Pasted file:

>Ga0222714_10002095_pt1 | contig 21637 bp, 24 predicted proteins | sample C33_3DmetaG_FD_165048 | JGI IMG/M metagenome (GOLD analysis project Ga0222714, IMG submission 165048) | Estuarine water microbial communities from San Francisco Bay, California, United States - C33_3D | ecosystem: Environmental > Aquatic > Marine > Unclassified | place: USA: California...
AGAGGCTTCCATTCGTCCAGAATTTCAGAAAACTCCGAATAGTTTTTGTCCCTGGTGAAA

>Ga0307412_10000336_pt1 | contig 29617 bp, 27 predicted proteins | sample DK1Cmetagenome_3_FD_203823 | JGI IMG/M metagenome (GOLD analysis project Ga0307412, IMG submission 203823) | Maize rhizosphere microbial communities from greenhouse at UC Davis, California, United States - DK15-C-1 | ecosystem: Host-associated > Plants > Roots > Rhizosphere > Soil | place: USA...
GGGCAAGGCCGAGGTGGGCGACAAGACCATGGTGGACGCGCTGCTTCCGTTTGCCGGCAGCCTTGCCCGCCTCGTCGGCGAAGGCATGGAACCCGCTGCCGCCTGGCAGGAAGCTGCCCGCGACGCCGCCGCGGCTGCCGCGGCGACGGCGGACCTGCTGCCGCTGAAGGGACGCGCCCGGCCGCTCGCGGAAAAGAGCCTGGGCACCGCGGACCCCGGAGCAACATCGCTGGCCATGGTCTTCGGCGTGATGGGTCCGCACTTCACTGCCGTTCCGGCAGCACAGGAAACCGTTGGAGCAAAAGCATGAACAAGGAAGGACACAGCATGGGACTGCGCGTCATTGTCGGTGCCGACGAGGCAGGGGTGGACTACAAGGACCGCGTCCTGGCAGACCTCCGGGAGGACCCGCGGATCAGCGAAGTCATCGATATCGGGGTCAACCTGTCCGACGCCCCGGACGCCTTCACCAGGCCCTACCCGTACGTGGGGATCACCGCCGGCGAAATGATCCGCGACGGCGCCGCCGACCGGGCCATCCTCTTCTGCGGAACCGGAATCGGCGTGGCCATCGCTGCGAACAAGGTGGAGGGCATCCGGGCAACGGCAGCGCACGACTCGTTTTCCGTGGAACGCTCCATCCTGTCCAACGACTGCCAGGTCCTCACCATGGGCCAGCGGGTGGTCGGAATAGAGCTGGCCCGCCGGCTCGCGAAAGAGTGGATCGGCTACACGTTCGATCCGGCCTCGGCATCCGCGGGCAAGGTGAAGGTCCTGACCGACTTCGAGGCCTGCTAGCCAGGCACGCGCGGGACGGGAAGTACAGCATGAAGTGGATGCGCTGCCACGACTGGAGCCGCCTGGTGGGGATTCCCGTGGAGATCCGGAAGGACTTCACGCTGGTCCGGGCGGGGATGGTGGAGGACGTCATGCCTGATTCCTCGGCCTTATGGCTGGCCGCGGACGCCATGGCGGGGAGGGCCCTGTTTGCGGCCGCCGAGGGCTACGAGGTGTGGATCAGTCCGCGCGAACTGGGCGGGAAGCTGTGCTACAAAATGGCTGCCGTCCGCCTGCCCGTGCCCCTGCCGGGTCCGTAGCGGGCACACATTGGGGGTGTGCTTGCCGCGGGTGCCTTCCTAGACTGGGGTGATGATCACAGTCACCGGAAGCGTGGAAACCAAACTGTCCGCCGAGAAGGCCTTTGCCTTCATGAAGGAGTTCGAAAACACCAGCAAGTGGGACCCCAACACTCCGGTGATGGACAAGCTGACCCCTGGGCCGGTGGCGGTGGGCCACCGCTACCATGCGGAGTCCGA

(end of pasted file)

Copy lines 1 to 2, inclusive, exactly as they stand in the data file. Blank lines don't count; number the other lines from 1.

>Ga0222714_10002095_pt1 | contig 21637 bp, 24 predicted proteins | sample C33_3DmetaG_FD_165048 | JGI IMG/M metagenome (GOLD analysis project Ga0222714, IMG submission 165048) | Estuarine water microbial communities from San Francisco Bay, California, United States - C33_3D | ecosystem: Environmental > Aquatic > Marine > Unclassified | place: USA: California...
AGAGGCTTCCATTCGTCCAGAATTTCAGAAAACTCCGAATAGTTTTTGTCCCTGGTGAAA